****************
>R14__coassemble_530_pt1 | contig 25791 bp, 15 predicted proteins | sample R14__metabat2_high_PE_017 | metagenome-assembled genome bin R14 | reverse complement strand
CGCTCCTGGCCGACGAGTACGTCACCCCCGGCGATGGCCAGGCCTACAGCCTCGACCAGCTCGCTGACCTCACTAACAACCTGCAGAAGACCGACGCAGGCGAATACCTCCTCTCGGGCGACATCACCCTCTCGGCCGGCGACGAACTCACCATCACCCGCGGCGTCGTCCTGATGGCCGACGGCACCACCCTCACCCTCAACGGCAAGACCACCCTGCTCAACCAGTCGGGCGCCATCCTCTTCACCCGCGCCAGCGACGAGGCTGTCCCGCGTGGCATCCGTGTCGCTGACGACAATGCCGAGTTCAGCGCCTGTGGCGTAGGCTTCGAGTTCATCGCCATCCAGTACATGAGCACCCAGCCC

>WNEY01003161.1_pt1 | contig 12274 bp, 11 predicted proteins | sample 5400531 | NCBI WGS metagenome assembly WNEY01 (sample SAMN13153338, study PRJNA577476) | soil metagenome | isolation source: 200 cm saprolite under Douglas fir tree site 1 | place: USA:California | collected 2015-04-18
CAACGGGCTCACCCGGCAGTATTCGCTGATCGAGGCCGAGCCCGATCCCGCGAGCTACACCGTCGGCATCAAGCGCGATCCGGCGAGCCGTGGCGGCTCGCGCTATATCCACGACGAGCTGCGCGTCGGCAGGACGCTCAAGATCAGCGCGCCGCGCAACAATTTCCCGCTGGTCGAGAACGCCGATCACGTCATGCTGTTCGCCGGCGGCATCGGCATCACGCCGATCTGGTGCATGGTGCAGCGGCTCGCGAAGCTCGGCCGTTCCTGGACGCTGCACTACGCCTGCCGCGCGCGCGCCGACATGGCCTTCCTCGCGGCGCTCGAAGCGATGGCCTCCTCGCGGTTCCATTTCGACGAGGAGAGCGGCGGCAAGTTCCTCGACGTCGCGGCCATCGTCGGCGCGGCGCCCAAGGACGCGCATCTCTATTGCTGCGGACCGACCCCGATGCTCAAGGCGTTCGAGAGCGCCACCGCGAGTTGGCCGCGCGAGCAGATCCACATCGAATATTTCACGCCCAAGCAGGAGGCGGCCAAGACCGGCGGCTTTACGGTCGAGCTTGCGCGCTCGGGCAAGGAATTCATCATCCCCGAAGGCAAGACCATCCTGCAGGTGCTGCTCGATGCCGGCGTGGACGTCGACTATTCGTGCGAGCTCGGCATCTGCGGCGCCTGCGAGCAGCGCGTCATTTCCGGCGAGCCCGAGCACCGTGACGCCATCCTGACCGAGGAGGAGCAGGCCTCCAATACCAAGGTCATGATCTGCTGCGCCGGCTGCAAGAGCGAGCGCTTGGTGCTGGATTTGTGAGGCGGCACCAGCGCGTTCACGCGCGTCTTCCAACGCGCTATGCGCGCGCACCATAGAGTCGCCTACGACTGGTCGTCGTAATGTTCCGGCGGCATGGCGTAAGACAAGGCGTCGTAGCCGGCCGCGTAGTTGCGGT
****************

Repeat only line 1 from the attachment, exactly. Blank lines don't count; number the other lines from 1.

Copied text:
>R14__coassemble_530_pt1 | contig 25791 bp, 15 predicted proteins | sample R14__metabat2_high_PE_017 | metagenome-assembled genome bin R14 | reverse complement strand